You don’t have to break the bank to get yourself a good business card. If your budget is tight, there are actually many ways to save on your cards.
Take the following tips into consideration when placing your next business card order.
Step 1. Use templates.
If you are not a designer and have no familiarity with making business cards, you may want to employ a professional to make a good card for you.
Unless you have special requirements, you can use business card templates as an alternative. Templates are easy to customize and they cost significantly less than paying a designer to help you.
Many online printers offer several free templates for download where you can simply replace a dummy logo and information with your own.
Step 2. Black and white printing
Printing in black and white will be less expensive.
Unless you have graphics that require color printing, going for a simple black and white card will help you save some money. Especially if you want a minimal card, with just your name, contacts and a simple logo on it, black and white will be an excellent choice.
Business card by Sassen Design.
Step 3. Stock choice
Quality stock is not cheap. The sturdier the card stock, the more expensive it will get. Specialty stock, like plastic or metal, will cost even more.
Find a good compromise between price and quality, but at the same time, remember to keep an eye on your requirements. Do you really need the card to be that thick? Do you have a specific design or technical reasons to use engraved metal?
Business card by Oliver Beattie.
Step 4. One-sided cards
Printing on both sides of the card is also only necessary if you have a real use for it. If your layout requires a two-faced card, it’s more than natural to use the space at your disposal.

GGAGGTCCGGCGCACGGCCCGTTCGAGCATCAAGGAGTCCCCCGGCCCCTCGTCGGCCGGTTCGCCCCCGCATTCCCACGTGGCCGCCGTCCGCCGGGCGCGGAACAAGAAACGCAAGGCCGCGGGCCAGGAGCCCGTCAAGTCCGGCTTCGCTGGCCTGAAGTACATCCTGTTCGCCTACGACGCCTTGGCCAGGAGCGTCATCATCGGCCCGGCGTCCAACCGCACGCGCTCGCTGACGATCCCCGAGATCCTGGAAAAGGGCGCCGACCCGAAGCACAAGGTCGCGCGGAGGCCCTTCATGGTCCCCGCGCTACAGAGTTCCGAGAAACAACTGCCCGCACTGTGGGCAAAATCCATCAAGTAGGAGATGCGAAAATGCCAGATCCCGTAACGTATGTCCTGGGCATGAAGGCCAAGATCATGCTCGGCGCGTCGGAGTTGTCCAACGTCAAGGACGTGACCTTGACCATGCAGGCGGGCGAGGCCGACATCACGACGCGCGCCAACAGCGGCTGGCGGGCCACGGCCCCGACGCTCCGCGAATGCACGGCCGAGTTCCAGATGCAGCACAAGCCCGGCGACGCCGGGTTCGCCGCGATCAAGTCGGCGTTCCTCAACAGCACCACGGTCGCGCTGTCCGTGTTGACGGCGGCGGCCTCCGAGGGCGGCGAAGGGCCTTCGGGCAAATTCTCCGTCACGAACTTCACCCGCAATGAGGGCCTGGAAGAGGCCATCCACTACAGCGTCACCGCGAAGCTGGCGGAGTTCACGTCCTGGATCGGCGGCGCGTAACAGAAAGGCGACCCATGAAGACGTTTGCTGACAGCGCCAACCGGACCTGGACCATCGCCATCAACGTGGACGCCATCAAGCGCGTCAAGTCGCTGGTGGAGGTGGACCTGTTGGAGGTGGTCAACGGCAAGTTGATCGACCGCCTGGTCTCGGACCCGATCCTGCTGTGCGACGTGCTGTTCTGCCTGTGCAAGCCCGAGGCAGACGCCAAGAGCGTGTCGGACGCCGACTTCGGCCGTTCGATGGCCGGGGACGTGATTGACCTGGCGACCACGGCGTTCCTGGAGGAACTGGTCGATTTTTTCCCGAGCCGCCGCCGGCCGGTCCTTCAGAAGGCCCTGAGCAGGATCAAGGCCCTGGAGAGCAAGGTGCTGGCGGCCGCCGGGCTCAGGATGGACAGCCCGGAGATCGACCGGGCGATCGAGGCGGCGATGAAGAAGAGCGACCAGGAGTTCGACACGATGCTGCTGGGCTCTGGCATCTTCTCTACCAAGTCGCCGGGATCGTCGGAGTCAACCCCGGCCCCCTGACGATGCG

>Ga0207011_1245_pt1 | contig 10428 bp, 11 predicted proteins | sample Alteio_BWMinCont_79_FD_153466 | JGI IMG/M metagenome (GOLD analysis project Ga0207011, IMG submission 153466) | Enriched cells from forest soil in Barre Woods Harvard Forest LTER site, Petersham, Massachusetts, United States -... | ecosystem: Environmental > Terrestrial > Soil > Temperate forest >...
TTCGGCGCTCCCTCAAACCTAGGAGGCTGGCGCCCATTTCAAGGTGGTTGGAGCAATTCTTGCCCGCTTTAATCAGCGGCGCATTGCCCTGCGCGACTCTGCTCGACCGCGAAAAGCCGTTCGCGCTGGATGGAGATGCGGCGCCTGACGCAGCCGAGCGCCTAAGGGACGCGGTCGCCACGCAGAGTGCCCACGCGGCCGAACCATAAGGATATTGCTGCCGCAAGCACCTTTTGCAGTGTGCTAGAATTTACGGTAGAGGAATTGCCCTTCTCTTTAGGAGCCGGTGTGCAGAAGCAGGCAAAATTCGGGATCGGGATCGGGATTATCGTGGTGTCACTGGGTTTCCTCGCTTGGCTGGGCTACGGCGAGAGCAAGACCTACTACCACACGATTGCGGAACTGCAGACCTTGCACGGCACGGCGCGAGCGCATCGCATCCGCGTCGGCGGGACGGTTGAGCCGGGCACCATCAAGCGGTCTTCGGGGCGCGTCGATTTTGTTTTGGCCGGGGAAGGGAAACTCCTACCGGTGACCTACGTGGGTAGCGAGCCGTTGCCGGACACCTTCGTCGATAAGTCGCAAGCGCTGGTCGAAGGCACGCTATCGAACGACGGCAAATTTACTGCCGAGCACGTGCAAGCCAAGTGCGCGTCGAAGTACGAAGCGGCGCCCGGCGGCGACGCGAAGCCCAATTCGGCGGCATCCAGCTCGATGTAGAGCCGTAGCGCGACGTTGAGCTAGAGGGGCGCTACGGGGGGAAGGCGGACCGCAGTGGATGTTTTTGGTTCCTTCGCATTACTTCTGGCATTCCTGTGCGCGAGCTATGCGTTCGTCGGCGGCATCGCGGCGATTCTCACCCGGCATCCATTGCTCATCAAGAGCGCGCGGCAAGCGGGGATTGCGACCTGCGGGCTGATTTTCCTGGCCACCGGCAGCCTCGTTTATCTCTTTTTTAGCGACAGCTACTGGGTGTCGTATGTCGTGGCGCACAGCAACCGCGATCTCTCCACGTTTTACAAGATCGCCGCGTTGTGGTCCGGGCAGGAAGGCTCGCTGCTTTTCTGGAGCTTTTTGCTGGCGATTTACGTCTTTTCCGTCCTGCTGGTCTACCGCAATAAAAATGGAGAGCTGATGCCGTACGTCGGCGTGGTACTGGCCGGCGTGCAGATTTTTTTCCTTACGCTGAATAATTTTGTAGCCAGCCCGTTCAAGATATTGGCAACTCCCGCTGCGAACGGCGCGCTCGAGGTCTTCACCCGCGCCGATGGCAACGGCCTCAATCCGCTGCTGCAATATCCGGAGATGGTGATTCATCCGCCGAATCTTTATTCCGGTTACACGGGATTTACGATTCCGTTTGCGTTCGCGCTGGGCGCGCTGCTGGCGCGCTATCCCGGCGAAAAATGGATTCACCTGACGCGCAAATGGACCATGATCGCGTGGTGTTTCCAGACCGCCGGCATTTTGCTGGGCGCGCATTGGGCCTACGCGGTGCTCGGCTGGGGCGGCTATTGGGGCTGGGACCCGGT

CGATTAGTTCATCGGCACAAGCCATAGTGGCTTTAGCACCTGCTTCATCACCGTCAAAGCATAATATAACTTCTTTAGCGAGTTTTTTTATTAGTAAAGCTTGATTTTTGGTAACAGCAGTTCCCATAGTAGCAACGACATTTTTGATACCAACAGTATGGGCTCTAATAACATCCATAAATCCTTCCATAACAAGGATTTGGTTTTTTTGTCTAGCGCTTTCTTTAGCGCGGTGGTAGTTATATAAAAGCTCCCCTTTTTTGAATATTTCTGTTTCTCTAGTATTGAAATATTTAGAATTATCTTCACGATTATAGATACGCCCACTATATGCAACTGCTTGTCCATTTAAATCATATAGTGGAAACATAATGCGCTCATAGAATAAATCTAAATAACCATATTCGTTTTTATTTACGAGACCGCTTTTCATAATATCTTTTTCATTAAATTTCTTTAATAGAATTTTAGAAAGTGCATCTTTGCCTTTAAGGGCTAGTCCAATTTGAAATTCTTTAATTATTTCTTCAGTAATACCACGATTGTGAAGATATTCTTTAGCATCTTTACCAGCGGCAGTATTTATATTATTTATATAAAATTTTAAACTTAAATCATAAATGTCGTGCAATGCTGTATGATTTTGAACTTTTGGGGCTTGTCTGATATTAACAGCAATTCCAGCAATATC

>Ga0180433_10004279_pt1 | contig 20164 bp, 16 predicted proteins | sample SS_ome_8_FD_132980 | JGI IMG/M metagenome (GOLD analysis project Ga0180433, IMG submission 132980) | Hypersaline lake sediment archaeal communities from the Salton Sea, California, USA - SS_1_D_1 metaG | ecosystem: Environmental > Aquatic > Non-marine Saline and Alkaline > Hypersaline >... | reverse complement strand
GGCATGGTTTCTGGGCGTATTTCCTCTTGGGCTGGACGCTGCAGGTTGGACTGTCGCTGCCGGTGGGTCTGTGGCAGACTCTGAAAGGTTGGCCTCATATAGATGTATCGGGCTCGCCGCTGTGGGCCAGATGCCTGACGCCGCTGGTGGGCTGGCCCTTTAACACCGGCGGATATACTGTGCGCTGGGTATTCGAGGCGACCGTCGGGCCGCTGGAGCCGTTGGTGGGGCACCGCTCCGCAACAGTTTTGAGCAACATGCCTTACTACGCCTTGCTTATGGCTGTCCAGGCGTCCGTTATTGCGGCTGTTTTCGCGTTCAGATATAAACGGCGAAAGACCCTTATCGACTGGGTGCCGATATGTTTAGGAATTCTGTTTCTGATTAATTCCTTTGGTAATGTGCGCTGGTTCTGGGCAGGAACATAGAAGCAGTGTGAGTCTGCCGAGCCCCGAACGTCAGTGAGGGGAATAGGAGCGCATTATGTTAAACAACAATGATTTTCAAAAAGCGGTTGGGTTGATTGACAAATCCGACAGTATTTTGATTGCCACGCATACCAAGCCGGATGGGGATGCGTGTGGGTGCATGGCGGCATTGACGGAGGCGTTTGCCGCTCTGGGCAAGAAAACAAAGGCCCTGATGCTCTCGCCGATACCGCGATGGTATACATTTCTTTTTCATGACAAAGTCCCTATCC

But don’t adapt your design just so you have something to fill the other side.
Business card by Honey Tree Publishing.
Step 5. Mini-cards
Mini-cards use fewer materials and are less expensive overall. They also never fail to make a positive impression on recipients.
This format is ideal for portability, so you will be able to bring more cards with you and people will find it more comfortable to carry them around.
Business cards by Rob Wilson.
Step 6. Ordering what’s right
Be realistic with the quantity. It’s true that ordering more cards often means getting a discount from printers, but also it could mean more money will need to be invested in material you might not be able to use.
If you’re expecting to distribute 200 cards, don’t order 1,000 “just to be on the safe side.” Your cards may get outdated after a while, too, and it’s better to restock than to order huge quantities at once.
You should also check the Web for online coupons made specifically for printing orders like this.
A good-looking card doesn’t need to be expensive.
The above steps are just some of the most obvious examples on how you can make a nice card without worrying too much about the budget. Remember a golden rule to saving money is to keep things proportional to the typology and size of your business.